The Dow rallied 236 points but that was just a mere fraction of Friday's decline - the worst all year.
The S&P 500 rose 60 points.
And with a gain of 291 points the Nasdaq nearly took back all off Friday's losses.
David Bahnsen, chief investment officer at The Bahnsen Group said Friday's nosedive was an over-reaction.
"Just as much as I'm somewhat sanguine on what the variant news will end up being, there's still a lot of uncertainty too, so some people still may not want to get fully back into the water. They want to wait and hear some additional information. But I think that the headline issue Friday drove some panic selling. And now you have a partial normalization playing out today."
A rebound in the price of oil gave energy stocks a boost. Top officials from OPEC and OPEC+ said they weren't worried that the new COVID-19 variant Omicron would dampen demand. Crude oil prices climbed and so did the stock price for oil majors like ExxonMobil.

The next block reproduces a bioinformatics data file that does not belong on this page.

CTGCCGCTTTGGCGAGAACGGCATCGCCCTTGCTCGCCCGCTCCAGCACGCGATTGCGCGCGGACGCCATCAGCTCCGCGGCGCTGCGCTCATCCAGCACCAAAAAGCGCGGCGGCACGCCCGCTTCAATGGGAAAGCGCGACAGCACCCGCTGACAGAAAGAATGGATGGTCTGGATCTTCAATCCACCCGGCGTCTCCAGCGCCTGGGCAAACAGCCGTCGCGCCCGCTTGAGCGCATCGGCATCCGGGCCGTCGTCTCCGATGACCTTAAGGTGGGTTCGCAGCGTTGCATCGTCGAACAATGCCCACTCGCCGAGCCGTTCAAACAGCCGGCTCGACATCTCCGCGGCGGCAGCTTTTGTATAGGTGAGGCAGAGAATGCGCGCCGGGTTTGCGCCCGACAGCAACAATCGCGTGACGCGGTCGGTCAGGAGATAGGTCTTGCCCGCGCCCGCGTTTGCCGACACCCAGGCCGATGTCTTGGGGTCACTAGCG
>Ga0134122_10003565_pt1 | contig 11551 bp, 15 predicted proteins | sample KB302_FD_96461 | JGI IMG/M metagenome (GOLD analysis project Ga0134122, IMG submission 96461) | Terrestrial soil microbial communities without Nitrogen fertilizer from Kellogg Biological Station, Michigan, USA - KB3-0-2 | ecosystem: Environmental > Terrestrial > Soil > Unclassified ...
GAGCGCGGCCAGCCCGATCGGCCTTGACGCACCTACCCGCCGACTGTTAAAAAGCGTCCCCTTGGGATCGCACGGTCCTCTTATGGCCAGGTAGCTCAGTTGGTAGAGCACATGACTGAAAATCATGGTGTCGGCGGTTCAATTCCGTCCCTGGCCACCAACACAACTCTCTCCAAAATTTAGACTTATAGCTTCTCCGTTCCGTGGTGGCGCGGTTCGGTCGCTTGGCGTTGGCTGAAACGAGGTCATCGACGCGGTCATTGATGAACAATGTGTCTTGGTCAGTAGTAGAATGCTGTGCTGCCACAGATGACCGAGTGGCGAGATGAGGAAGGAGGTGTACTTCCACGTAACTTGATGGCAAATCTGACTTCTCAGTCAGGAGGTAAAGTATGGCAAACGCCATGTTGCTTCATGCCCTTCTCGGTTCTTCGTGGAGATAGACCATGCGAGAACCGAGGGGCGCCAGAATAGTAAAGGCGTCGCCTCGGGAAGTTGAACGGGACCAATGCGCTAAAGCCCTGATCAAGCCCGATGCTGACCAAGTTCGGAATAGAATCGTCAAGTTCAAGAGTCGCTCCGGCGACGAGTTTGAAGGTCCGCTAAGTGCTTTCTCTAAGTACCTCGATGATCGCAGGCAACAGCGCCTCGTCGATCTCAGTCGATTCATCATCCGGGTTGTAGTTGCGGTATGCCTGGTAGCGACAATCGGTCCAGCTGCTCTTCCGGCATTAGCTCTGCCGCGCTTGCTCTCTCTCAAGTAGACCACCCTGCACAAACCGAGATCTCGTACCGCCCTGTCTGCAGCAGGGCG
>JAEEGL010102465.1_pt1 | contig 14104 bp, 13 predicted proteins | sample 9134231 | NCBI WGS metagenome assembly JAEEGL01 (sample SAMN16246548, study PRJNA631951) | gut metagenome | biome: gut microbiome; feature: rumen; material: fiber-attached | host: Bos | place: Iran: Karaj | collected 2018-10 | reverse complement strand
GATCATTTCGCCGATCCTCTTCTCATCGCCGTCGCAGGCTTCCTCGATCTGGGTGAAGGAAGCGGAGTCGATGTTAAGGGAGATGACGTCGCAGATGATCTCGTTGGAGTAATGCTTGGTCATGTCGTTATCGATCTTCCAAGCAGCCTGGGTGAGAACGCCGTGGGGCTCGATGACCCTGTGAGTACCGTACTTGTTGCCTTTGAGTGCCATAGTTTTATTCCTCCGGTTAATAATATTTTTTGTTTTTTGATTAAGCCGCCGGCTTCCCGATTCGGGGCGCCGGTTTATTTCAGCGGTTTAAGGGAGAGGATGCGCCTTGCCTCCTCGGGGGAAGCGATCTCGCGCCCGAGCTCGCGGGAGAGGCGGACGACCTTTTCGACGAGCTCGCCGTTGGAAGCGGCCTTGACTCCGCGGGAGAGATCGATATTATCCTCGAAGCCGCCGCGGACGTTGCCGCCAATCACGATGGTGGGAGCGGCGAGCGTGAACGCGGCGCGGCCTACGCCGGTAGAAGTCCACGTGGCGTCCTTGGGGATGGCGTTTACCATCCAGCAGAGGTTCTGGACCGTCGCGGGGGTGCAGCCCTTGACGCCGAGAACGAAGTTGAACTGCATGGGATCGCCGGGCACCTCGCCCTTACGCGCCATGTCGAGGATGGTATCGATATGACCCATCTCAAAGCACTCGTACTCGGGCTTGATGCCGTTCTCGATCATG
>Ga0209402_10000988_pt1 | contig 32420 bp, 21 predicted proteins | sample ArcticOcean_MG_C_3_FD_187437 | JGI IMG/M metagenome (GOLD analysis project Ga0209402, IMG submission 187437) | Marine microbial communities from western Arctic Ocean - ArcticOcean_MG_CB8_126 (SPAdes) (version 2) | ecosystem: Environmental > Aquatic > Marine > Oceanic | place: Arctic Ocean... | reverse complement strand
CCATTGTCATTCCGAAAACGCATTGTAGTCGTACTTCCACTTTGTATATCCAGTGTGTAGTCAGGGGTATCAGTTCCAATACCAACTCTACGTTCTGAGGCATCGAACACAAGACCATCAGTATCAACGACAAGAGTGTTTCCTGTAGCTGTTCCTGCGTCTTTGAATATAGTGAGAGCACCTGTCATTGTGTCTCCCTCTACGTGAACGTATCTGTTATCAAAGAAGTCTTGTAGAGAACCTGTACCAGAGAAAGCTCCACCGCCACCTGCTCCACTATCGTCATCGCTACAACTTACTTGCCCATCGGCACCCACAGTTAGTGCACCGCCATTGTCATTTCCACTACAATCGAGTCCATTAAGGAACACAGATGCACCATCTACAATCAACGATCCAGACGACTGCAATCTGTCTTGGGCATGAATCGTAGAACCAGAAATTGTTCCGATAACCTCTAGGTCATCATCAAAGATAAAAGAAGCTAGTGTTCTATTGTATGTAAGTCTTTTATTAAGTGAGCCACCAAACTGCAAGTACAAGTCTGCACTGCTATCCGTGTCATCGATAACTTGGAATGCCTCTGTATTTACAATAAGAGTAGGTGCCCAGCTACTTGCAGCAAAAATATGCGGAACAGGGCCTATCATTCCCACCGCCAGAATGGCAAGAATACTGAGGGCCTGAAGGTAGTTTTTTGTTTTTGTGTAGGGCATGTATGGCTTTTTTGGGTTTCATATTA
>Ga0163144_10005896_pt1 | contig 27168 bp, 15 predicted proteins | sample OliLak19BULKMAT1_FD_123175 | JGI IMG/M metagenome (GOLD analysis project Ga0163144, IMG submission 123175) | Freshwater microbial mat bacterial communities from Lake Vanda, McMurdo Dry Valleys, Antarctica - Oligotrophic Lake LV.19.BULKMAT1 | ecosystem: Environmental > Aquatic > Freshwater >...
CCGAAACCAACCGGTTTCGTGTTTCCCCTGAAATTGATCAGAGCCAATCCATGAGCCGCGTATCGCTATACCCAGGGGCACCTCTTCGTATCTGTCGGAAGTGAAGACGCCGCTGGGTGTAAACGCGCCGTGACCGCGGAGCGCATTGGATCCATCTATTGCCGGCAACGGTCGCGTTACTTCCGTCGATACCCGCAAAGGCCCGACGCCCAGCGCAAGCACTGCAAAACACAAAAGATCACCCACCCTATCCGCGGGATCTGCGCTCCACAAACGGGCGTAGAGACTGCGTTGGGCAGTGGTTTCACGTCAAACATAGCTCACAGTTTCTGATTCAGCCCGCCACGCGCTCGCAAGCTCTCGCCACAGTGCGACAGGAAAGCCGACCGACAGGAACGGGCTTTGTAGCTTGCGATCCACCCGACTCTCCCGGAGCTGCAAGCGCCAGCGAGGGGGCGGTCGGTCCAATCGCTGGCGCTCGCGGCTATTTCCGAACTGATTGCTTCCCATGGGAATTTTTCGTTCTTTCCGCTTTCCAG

Retailers were a key sector to watch as Cyber Monday got underway. There were some concerns after Black Friday posted the first-ever drop in digital sales compared to the prior year. But other early indications on the start of the key holiday shopping season were less somber. U.S. shoppers spent 14% more on merchandise excluding automobiles during Black Friday weekend compared to the same holiday weekend a year earlier, according to MasterCard SpendingPulse. Shares of e-commerce leader Amazon rallied 1.6 percent on the day.
Twitter had a volatile day. Jack Dorsey announced he stepped down as CEO and was replaced by Chief Technology Officer Parag Agrawal. Shares ended the day lower after an initial pop.